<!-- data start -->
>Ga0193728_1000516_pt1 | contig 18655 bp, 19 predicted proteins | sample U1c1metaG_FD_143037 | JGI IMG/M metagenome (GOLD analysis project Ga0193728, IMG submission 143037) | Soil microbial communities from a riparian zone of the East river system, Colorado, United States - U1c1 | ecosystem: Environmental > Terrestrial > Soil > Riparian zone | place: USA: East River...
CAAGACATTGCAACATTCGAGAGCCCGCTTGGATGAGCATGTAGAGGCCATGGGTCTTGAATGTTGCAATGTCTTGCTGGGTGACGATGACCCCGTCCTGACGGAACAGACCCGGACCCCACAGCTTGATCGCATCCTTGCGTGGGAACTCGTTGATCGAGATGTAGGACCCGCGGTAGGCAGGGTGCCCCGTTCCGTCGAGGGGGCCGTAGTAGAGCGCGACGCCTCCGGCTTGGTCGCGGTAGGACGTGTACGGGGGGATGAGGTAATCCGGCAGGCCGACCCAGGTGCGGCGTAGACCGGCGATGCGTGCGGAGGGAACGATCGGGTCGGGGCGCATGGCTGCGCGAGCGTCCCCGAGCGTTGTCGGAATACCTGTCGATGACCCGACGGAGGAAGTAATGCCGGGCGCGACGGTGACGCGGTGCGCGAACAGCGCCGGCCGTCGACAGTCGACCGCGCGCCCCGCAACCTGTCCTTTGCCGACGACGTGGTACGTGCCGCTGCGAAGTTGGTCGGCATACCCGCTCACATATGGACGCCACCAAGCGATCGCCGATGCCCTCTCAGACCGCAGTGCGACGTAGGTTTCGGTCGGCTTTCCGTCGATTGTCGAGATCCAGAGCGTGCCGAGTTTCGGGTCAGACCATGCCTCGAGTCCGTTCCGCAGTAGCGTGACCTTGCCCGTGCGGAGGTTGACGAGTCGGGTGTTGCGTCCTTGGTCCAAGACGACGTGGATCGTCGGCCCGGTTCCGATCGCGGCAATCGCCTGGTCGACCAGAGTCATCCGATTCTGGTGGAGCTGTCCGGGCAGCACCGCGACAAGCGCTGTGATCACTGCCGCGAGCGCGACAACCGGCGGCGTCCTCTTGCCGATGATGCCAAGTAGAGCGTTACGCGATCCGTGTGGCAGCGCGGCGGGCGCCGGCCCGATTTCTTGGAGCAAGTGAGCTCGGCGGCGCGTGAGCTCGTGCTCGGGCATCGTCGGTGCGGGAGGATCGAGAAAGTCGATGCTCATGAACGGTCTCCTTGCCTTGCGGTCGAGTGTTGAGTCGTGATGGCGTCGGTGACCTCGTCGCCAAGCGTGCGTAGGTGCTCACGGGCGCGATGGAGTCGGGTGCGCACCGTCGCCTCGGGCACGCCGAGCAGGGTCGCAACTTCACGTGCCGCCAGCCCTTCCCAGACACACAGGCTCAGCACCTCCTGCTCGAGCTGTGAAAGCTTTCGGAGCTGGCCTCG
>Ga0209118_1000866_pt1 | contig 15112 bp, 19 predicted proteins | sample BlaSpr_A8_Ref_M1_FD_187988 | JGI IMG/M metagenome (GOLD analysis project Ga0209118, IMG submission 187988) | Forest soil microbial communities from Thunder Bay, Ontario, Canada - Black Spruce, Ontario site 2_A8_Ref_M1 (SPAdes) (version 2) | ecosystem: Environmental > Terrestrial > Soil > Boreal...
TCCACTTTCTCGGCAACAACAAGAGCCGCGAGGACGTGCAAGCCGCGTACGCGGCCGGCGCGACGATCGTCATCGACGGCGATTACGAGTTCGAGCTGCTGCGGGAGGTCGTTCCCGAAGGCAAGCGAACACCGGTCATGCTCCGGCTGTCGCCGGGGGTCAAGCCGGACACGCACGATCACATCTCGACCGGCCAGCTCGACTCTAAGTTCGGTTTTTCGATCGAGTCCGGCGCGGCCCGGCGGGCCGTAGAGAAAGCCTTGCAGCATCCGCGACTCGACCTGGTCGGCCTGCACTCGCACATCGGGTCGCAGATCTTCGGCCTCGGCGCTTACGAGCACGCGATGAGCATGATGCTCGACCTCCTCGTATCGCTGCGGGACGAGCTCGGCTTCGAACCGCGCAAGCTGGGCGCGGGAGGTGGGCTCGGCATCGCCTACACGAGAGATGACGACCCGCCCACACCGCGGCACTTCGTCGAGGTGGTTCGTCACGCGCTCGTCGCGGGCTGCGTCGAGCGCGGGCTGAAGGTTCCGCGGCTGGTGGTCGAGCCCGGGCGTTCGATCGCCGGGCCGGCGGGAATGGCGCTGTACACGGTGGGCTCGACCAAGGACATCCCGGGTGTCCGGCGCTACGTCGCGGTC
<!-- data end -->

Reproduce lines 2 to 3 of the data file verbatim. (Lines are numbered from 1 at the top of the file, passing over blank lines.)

CAAGACATTGCAACATTCGAGAGCCCGCTTGGATGAGCATGTAGAGGCCATGGGTCTTGAATGTTGCAATGTCTTGCTGGGTGACGATGACCCCGTCCTGACGGAACAGACCCGGACCCCACAGCTTGATCGCATCCTTGCGTGGGAACTCGTTGATCGAGATGTAGGACCCGCGGTAGGCAGGGTGCCCCGTTCCGTCGAGGGGGCCGTAGTAGAGCGCGACGCCTCCGGCTTGGTCGCGGTAGGACGTGTACGGGGGGATGAGGTAATCCGGCAGGCCGACCCAGGTGCGGCGTAGACCGGCGATGCGTGCGGAGGGAACGATCGGGTCGGGGCGCATGGCTGCGCGAGCGTCCCCGAGCGTTGTCGGAATACCTGTCGATGACCCGACGGAGGAAGTAATGCCGGGCGCGACGGTGACGCGGTGCGCGAACAGCGCCGGCCGTCGACAGTCGACCGCGCGCCCCGCAACCTGTCCTTTGCCGACGACGTGGTACGTGCCGCTGCGAAGTTGGTCGGCATACCCGCTCACATATGGACGCCACCAAGCGATCGCCGATGCCCTCTCAGACCGCAGTGCGACGTAGGTTTCGGTCGGCTTTCCGTCGATTGTCGAGATCCAGAGCGTGCCGAGTTTCGGGTCAGACCATGCCTCGAGTCCGTTCCGCAGTAGCGTGACCTTGCCCGTGCGGAGGTTGACGAGTCGGGTGTTGCGTCCTTGGTCCAAGACGACGTGGATCGTCGGCCCGGTTCCGATCGCGGCAATCGCCTGGTCGACCAGAGTCATCCGATTCTGGTGGAGCTGTCCGGGCAGCACCGCGACAAGCGCTGTGATCACTGCCGCGAGCGCGACAACCGGCGGCGTCCTCTTGCCGATGATGCCAAGTAGAGCGTTACGCGATCCGTGTGGCAGCGCGGCGGGCGCCGGCCCGATTTCTTGGAGCAAGTGAGCTCGGCGGCGCGTGAGCTCGTGCTCGGGCATCGTCGGTGCGGGAGGATCGAGAAAGTCGATGCTCATGAACGGTCTCCTTGCCTTGCGGTCGAGTGTTGAGTCGTGATGGCGTCGGTGACCTCGTCGCCAAGCGTGCGTAGGTGCTCACGGGCGCGATGGAGTCGGGTGCGCACCGTCGCCTCGGGCACGCCGAGCAGGGTCGCAACTTCACGTGCCGCCAGCCCTTCCCAGACACACAGGCTCAGCACCTCCTGCTCGAGCTGTGAAAGCTTTCGGAGCTGGCCTCG
>Ga0209118_1000866_pt1 | contig 15112 bp, 19 predicted proteins | sample BlaSpr_A8_Ref_M1_FD_187988 | JGI IMG/M metagenome (GOLD analysis project Ga0209118, IMG submission 187988) | Forest soil microbial communities from Thunder Bay, Ontario, Canada - Black Spruce, Ontario site 2_A8_Ref_M1 (SPAdes) (version 2) | ecosystem: Environmental > Terrestrial > Soil > Boreal...